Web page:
In a series of blog posts around the launch of the World Economic Forum’s Global Energy Architecture Performance Index Report 2013 on 11 December 2012, Roberto Bocca, Senior Director and Head of Energy Industries at the World Economic Forum, explains the tool and how it can help countries to transition to a new energy architecture.
The World Economic Forum in collaboration with Accenture and a panel of independent experts have developed a pragmatic new tool – the Global Energy Architecture Performance Index (EAPI) 2013 launched today.
The EAPI scores and ranks 105 countries globally on how well their energy system promotes economic growth and development, environmental sustainability, and energy security and access – the three elements of the “energy triangle”.
But what makes the index a powerful addition to the energy discourse, and how can it guide decision-makers as they manage complex energy sector dynamics?
A one-stop shop for energy data and analysis
The EAPI is a tool designed to help countries monitor and benchmark the progress of their transition against a series of indicators. Second, it aims to create a one-stop shop for stakeholders where they can easily access transparent and robust datasets and analysis. The EAPI allows countries to take a deep dive into the aspects of their energy system performance that need to be measured and understood, and to compare them with peers.
Statistical insight blended with qualitative insight
The report blends statistical and qualitative insight to show how some high-ranking countries have already begun their transition to better performing energy systems. The trade-offs involved in decisions about energy architecture – the sometimes competing goals of economic growth and development, environmental sustainability, and energy access and security – form the crux of the analysis. The report also highlights where exciting new opportunities lie to speed up the transition to a better performing global energy architecture.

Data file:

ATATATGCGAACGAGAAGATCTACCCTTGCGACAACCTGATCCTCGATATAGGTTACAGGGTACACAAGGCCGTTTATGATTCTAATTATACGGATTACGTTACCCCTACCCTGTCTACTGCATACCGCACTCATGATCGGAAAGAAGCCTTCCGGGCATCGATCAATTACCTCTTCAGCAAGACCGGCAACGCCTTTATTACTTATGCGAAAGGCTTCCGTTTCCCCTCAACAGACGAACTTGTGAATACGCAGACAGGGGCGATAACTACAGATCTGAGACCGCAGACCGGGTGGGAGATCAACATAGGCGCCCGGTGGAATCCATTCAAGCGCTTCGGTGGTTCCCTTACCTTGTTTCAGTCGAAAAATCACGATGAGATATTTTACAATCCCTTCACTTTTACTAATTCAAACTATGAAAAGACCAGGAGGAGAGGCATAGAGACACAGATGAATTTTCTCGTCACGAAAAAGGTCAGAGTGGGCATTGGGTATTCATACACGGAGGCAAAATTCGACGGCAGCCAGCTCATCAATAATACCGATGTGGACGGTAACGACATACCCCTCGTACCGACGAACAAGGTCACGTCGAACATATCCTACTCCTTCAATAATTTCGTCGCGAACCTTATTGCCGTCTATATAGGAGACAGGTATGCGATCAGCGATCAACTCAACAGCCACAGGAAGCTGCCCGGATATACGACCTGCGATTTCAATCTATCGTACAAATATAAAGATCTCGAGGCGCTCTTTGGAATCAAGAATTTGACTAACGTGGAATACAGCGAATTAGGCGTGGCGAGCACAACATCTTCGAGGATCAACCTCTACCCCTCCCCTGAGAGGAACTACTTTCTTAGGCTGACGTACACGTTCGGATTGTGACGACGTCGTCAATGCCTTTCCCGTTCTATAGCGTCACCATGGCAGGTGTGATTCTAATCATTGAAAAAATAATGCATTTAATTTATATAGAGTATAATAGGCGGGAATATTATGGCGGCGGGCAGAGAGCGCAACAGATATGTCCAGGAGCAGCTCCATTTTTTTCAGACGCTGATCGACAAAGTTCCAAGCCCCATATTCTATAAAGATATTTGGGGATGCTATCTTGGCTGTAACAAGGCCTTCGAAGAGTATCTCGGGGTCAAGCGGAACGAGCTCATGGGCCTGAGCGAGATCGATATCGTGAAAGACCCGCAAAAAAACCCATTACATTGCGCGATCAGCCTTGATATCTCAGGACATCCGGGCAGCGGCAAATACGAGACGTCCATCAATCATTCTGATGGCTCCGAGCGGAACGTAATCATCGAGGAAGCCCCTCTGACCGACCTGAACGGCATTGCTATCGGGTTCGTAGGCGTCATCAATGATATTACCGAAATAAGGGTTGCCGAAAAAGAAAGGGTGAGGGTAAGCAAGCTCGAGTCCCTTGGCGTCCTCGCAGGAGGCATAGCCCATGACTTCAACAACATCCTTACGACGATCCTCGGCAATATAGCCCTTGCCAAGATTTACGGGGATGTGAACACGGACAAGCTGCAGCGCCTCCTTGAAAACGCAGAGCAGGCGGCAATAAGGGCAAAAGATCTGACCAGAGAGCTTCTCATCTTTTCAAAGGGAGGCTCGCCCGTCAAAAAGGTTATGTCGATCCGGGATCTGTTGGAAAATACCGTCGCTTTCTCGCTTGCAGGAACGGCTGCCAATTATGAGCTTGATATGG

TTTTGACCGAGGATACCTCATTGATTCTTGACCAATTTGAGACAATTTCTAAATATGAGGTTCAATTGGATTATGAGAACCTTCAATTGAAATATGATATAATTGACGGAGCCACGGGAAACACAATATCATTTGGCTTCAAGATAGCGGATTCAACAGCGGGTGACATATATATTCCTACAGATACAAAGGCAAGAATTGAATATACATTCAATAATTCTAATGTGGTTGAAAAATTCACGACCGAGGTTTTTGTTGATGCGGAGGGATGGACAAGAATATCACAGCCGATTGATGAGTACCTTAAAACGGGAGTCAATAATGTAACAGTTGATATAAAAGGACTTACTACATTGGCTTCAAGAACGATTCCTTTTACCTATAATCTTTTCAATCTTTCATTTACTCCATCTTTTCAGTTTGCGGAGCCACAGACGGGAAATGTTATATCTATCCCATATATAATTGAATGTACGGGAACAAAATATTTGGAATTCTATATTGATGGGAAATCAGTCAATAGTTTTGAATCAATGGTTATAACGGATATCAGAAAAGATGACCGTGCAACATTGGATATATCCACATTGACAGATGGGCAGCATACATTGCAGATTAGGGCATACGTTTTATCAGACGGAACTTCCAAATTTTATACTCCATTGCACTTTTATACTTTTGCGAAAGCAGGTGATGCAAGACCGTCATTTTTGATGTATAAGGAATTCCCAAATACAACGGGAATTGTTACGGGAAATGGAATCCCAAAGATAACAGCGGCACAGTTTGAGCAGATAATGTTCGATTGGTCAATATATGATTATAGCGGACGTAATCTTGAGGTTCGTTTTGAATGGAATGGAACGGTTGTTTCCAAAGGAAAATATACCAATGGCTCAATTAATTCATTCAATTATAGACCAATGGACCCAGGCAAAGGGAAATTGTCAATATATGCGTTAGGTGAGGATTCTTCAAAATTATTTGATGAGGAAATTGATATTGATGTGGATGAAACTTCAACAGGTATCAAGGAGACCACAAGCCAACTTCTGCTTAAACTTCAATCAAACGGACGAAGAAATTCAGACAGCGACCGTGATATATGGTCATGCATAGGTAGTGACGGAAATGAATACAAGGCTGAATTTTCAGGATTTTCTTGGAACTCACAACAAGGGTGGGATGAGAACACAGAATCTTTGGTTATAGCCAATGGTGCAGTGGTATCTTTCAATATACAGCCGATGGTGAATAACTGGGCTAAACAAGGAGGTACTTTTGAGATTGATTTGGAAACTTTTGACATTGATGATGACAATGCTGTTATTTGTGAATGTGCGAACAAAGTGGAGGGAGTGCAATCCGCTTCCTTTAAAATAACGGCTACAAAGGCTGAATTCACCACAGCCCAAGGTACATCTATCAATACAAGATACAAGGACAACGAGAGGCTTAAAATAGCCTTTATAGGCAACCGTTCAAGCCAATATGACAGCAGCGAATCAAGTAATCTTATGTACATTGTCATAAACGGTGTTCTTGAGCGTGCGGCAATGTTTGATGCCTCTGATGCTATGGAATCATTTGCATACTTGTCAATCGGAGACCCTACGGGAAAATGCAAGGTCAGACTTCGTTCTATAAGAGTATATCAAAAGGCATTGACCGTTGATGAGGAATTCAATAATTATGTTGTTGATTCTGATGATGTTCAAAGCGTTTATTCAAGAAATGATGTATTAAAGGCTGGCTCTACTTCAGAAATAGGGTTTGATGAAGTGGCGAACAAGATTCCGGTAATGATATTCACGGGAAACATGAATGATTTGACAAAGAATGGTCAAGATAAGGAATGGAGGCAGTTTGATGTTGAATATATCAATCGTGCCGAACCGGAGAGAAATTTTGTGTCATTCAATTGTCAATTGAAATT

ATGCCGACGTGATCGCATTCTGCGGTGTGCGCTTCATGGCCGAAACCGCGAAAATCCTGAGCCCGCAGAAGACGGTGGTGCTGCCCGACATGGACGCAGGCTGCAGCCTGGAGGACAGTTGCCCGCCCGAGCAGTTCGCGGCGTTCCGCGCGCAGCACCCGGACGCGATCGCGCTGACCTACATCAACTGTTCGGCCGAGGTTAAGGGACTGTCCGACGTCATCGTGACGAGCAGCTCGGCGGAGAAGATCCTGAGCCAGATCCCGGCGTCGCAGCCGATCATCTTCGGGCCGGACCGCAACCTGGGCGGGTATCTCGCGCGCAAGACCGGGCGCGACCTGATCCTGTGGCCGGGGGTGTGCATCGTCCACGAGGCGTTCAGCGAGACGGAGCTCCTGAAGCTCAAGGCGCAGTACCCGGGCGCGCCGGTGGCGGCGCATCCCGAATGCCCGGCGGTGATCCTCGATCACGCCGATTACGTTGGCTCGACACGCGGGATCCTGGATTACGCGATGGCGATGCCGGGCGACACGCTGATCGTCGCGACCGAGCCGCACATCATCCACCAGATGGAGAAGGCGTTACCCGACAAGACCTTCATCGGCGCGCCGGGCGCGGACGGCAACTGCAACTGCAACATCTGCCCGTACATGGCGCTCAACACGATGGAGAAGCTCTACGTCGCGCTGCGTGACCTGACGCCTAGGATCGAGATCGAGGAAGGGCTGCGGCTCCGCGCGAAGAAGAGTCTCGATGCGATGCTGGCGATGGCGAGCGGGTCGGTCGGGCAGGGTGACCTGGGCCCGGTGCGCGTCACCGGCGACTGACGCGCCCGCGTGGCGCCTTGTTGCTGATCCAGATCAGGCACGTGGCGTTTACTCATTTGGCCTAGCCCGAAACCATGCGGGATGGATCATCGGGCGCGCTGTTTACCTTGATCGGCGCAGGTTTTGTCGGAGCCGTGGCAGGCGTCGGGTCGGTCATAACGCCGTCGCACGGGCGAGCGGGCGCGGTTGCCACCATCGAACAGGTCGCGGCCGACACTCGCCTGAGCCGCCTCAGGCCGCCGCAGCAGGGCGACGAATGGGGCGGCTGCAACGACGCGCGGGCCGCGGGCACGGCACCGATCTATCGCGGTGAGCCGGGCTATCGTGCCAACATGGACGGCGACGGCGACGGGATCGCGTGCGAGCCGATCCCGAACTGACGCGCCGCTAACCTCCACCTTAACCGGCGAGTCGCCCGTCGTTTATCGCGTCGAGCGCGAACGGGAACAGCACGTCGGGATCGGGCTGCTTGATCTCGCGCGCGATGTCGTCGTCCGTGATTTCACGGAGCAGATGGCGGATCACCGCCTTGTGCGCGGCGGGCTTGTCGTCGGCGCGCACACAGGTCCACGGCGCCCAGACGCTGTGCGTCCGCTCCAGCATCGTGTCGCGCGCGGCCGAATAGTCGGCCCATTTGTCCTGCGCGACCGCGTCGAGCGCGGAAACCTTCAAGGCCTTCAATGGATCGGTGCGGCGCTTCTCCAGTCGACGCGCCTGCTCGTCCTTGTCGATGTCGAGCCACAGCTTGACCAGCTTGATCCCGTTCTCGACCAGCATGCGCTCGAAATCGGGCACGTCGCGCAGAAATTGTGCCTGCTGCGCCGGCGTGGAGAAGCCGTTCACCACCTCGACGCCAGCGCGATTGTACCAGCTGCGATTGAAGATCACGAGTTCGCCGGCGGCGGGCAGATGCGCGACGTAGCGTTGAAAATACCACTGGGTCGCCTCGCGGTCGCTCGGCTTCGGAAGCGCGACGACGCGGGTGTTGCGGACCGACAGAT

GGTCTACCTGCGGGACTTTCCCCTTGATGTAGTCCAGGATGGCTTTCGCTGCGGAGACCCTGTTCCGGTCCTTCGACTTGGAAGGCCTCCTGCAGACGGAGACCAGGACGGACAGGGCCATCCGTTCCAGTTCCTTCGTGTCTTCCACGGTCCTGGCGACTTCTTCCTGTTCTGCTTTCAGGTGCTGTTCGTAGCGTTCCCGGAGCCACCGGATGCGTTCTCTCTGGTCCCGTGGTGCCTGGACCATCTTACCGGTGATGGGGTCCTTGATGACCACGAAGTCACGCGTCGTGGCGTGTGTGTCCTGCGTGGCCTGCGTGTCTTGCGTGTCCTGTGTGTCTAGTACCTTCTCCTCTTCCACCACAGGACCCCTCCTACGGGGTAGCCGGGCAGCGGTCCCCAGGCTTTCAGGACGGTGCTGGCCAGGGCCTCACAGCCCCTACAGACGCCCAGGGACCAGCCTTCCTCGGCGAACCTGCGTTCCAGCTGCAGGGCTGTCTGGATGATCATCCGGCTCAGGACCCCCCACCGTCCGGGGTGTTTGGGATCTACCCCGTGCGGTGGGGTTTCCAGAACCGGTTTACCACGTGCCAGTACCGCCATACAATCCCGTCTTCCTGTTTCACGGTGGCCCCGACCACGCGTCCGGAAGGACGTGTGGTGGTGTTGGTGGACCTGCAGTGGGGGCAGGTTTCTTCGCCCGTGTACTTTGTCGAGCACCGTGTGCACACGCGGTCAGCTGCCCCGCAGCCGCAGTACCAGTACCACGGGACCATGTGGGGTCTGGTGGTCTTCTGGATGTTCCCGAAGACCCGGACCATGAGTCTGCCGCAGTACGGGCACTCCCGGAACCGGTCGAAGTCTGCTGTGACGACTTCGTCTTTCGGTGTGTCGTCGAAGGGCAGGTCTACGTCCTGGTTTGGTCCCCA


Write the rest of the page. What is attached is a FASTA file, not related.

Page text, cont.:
A suite of interactive tools to bring the analysis to life
Alongside the report, the World Economic Forum has developed an online data analysis platform which allows users to cut and compare the data as they wish. This means stakeholders across the energy sector can better understand what is driving or hindering their country’s performance on the EAPI – and formulate targets around this insight. An interactive map of the EAPI results allows users to quickly scroll through the full rankings and understand the scores behind their country’s final ranking.
Raising awareness about energy sector benchmarking
We have made the best tool we can to help countries better understand the performance of one of the critical engines of their development – their energy sector. Our work has also highlighted, on a global basis, aspects of energy system performance that need to be understood, but are limited by a lack of data (around water use in energy and subsidy levels per energy type, for instance). As the index evolves, we will do further research to source or create some of the critical data sets that are still missing from the EAPI and encourage all relevant stakeholders to work towards further data capturing and transparency in the field of energy. We will also drive further dialogue with Governments, Business and Civil society institutions to leverage the insights from the index to enable a more effective energy transition.
Author: Roberto Bocca is a Senior Director and Head of Energy Industries at the World Economic Forum.
Image: An employee from an electric company works on newly installed overhead power cables REUTERS/Jitendra Prakash